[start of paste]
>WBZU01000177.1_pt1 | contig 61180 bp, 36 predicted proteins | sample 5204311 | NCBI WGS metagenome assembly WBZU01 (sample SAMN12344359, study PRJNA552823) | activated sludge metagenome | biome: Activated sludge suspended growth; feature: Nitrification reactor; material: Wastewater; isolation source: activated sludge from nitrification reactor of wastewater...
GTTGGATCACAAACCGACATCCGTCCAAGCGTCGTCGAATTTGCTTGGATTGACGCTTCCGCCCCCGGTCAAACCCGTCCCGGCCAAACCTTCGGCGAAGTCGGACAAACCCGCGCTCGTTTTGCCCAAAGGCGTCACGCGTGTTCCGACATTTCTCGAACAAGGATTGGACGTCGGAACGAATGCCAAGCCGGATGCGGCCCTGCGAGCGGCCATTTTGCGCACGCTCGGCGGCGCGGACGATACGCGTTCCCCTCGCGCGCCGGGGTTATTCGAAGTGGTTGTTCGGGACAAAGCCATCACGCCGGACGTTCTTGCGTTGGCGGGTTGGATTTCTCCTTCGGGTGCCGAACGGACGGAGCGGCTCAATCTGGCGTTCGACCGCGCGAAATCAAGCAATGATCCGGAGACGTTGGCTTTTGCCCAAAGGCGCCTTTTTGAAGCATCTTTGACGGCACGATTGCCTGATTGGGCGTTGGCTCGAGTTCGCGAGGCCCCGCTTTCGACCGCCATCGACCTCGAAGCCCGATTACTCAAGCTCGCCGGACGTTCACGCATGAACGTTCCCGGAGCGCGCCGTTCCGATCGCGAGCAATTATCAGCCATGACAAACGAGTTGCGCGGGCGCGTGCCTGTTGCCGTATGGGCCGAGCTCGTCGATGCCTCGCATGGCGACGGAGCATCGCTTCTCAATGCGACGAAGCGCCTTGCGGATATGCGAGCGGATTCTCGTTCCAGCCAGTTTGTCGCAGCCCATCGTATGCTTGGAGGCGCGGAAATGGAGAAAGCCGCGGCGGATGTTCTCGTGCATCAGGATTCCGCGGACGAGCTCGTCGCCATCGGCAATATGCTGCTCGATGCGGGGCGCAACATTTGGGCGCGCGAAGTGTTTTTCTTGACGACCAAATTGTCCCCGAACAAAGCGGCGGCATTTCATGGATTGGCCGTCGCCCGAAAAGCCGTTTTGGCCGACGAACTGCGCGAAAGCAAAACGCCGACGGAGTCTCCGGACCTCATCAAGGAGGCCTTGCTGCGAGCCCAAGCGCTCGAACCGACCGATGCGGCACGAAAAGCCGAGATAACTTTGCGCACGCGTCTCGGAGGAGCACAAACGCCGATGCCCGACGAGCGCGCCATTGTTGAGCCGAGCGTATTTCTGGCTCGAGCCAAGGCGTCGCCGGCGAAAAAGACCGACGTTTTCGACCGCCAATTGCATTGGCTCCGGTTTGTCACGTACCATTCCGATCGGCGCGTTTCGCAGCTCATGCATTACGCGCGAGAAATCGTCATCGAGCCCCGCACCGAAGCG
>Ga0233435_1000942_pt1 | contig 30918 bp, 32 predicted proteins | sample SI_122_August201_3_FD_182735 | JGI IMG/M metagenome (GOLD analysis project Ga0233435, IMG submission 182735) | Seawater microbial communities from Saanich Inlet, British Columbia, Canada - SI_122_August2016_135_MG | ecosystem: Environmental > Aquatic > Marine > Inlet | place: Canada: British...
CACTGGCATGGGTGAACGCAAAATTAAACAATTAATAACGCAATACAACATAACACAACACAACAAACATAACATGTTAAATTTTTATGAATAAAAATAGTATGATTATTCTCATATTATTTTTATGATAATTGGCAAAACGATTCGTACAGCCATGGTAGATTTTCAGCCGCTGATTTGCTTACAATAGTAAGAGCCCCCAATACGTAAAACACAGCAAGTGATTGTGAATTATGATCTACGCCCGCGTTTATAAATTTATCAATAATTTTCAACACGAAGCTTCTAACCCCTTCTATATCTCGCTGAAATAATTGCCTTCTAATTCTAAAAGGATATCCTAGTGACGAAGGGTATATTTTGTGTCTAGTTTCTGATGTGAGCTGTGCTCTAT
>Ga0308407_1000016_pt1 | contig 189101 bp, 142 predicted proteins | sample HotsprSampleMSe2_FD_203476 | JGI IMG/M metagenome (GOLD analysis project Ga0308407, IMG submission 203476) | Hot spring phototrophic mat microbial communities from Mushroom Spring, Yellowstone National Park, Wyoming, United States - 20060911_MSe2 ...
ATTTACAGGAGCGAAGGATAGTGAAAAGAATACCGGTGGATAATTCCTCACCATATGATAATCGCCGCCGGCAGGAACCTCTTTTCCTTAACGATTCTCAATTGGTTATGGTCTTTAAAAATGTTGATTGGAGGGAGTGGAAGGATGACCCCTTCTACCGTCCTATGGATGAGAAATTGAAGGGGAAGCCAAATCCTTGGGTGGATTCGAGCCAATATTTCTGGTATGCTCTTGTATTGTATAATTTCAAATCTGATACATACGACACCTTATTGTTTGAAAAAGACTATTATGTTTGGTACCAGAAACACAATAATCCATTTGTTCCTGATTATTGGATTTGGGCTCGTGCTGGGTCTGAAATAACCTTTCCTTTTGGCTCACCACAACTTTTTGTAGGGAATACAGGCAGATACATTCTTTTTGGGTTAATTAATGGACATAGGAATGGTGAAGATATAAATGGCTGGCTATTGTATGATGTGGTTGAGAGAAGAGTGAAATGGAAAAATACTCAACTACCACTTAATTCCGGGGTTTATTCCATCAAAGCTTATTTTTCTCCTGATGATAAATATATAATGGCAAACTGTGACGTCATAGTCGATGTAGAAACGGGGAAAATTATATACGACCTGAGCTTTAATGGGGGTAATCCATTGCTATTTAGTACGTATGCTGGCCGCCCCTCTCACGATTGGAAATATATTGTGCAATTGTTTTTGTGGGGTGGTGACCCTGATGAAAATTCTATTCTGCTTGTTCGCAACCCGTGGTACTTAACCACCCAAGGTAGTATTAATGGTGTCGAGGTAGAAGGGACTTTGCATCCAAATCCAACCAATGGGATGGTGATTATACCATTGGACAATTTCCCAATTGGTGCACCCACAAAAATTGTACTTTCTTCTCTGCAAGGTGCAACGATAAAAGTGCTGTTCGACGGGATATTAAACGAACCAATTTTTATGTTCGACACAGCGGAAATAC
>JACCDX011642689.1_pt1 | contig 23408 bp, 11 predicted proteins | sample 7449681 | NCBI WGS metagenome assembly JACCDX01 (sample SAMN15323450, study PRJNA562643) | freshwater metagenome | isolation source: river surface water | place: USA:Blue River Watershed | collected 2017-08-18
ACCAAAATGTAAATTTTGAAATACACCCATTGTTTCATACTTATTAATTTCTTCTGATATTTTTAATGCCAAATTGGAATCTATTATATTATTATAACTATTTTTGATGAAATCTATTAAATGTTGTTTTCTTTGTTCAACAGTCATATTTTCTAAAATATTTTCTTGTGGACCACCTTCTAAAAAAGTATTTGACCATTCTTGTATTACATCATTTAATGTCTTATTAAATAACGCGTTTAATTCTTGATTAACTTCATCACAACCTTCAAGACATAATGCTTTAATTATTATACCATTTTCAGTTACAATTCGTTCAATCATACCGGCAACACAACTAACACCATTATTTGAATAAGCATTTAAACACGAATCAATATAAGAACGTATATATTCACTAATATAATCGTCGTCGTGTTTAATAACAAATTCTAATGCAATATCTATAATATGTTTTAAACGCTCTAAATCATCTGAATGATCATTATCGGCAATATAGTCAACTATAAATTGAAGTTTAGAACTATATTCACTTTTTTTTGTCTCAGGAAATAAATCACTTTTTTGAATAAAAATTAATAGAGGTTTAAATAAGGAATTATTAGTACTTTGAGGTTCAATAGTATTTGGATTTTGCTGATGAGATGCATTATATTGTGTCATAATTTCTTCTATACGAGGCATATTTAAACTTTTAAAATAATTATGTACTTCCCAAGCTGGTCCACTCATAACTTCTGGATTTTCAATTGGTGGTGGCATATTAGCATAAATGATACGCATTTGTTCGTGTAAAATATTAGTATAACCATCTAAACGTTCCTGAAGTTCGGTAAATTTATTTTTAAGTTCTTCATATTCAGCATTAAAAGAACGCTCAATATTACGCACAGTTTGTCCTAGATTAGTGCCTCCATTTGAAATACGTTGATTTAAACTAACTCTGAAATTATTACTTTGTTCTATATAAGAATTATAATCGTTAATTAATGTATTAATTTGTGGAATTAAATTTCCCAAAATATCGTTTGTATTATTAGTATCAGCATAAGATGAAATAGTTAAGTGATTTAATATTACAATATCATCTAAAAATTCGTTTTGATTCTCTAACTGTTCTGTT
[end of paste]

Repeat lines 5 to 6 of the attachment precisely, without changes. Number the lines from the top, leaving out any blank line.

>Ga0308407_1000016_pt1 | contig 189101 bp, 142 predicted proteins | sample HotsprSampleMSe2_FD_203476 | JGI IMG/M metagenome (GOLD analysis project Ga0308407, IMG submission 203476) | Hot spring phototrophic mat microbial communities from Mushroom Spring, Yellowstone National Park, Wyoming, United States - 20060911_MSe2 ...
ATTTACAGGAGCGAAGGATAGTGAAAAGAATACCGGTGGATAATTCCTCACCATATGATAATCGCCGCCGGCAGGAACCTCTTTTCCTTAACGATTCTCAATTGGTTATGGTCTTTAAAAATGTTGATTGGAGGGAGTGGAAGGATGACCCCTTCTACCGTCCTATGGATGAGAAATTGAAGGGGAAGCCAAATCCTTGGGTGGATTCGAGCCAATATTTCTGGTATGCTCTTGTATTGTATAATTTCAAATCTGATACATACGACACCTTATTGTTTGAAAAAGACTATTATGTTTGGTACCAGAAACACAATAATCCATTTGTTCCTGATTATTGGATTTGGGCTCGTGCTGGGTCTGAAATAACCTTTCCTTTTGGCTCACCACAACTTTTTGTAGGGAATACAGGCAGATACATTCTTTTTGGGTTAATTAATGGACATAGGAATGGTGAAGATATAAATGGCTGGCTATTGTATGATGTGGTTGAGAGAAGAGTGAAATGGAAAAATACTCAACTACCACTTAATTCCGGGGTTTATTCCATCAAAGCTTATTTTTCTCCTGATGATAAATATATAATGGCAAACTGTGACGTCATAGTCGATGTAGAAACGGGGAAAATTATATACGACCTGAGCTTTAATGGGGGTAATCCATTGCTATTTAGTACGTATGCTGGCCGCCCCTCTCACGATTGGAAATATATTGTGCAATTGTTTTTGTGGGGTGGTGACCCTGATGAAAATTCTATTCTGCTTGTTCGCAACCCGTGGTACTTAACCACCCAAGGTAGTATTAATGGTGTCGAGGTAGAAGGGACTTTGCATCCAAATCCAACCAATGGGATGGTGATTATACCATTGGACAATTTCCCAATTGGTGCACCCACAAAAATTGTACTTTCTTCTCTGCAAGGTGCAACGATAAAAGTGCTGTTCGACGGGATATTAAACGAACCAATTTTTATGTTCGACACAGCGGAAATAC